Within a decade, a further 120 recombinant protein drugs were approved by the FDA. It has been estimated that during this period, more than US$350 billion was invested in biotech. Global sales of biologics in 2005 were US$50 billion and have been growing at 17% a year. By 2002 FDA had approved 36 new biologics followed by 37 in 2003; 40 in 2004; and 39 in 2005. By 2010 over half of the approved drugs were biologics.4 5

While traditional big pharma had been unable to realize much in the way of innovation over the decade, biopharmaceuticals were growing rapidly, with the most spectacular performance in the treatment of breast cancer, focusing on subsets of the total population. By 2009, five of the 10 best selling drug in the world – Enbrel, a recombinant product, and the monoclonal antibodies Remicade, Avastin, Rituxan and Humira – were biologics. Back in big pharma, R&D investment almost tripled over a 10-year period while Phase II success rates fell to 18 % in 2007 from 28 % in 2006.6

Challenges in Clinical Trials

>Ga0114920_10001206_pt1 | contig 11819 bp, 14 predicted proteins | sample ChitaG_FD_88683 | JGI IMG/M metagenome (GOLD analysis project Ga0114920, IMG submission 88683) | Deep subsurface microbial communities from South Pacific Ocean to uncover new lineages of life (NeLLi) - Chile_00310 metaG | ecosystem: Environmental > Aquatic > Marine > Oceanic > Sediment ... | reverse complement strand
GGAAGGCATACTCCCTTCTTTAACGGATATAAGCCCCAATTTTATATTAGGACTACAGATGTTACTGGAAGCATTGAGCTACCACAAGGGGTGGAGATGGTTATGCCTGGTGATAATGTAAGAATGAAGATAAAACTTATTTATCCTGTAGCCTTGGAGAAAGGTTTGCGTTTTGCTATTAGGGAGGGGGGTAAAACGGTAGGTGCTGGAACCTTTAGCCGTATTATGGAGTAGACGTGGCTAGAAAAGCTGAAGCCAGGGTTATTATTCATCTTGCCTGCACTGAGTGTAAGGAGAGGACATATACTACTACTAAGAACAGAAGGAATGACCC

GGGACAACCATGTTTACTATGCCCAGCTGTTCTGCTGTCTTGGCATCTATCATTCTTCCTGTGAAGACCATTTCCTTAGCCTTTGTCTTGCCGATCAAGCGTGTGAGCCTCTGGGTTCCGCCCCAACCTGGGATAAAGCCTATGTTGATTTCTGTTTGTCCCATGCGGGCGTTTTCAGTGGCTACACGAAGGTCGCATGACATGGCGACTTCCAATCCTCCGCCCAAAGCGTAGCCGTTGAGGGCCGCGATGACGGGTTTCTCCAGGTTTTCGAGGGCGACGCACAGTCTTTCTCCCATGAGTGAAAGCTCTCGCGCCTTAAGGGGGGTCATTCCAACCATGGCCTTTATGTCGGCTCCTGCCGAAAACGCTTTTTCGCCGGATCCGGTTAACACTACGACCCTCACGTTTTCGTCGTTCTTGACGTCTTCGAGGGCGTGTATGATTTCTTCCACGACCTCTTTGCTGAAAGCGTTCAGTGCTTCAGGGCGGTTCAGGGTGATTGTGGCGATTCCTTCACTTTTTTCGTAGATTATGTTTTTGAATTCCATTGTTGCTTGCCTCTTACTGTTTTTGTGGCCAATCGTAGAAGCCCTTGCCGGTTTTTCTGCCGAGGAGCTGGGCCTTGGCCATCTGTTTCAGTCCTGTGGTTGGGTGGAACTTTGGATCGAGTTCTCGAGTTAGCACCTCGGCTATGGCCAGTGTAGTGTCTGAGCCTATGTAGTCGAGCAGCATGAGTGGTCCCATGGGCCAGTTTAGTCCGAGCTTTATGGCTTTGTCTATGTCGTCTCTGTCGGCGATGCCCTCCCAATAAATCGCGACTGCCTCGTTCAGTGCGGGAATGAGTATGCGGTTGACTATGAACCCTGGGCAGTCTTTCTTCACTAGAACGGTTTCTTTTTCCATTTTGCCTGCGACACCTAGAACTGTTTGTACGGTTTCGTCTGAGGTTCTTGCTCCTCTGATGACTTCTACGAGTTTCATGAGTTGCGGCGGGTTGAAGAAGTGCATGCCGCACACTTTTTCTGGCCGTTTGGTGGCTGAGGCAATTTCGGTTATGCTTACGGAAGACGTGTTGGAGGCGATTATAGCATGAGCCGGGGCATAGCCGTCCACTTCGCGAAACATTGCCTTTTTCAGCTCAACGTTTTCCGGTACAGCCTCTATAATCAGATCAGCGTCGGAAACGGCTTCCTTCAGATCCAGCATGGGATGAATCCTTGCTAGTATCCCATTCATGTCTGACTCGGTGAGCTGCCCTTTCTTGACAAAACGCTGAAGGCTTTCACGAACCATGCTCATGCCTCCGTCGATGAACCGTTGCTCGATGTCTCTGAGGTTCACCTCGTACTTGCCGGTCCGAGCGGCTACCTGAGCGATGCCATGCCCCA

Lest the impression has been given that the game is being delayed by the referees, let us be clear that the clinical development of biosimilars is also fraught with difficulties. For a start, the clinical trials are usually large, requiring 600 to 2000 patients. Secondly, the patients are singularly unenthusiastic about volunteering for the studies if the innovator product is widely available. They receive only lukewarm encouragement to enter trials from investigators who see no new science for publications or presentations. Thus, the Phase III studies must be conducted only in territories where the innovator product is approved but not generally available. Finally, health agency guidelines invariably require the use of comparator drugs that are authorized in that territory, thereby increasing the number of trials that need to be conducted for approvals.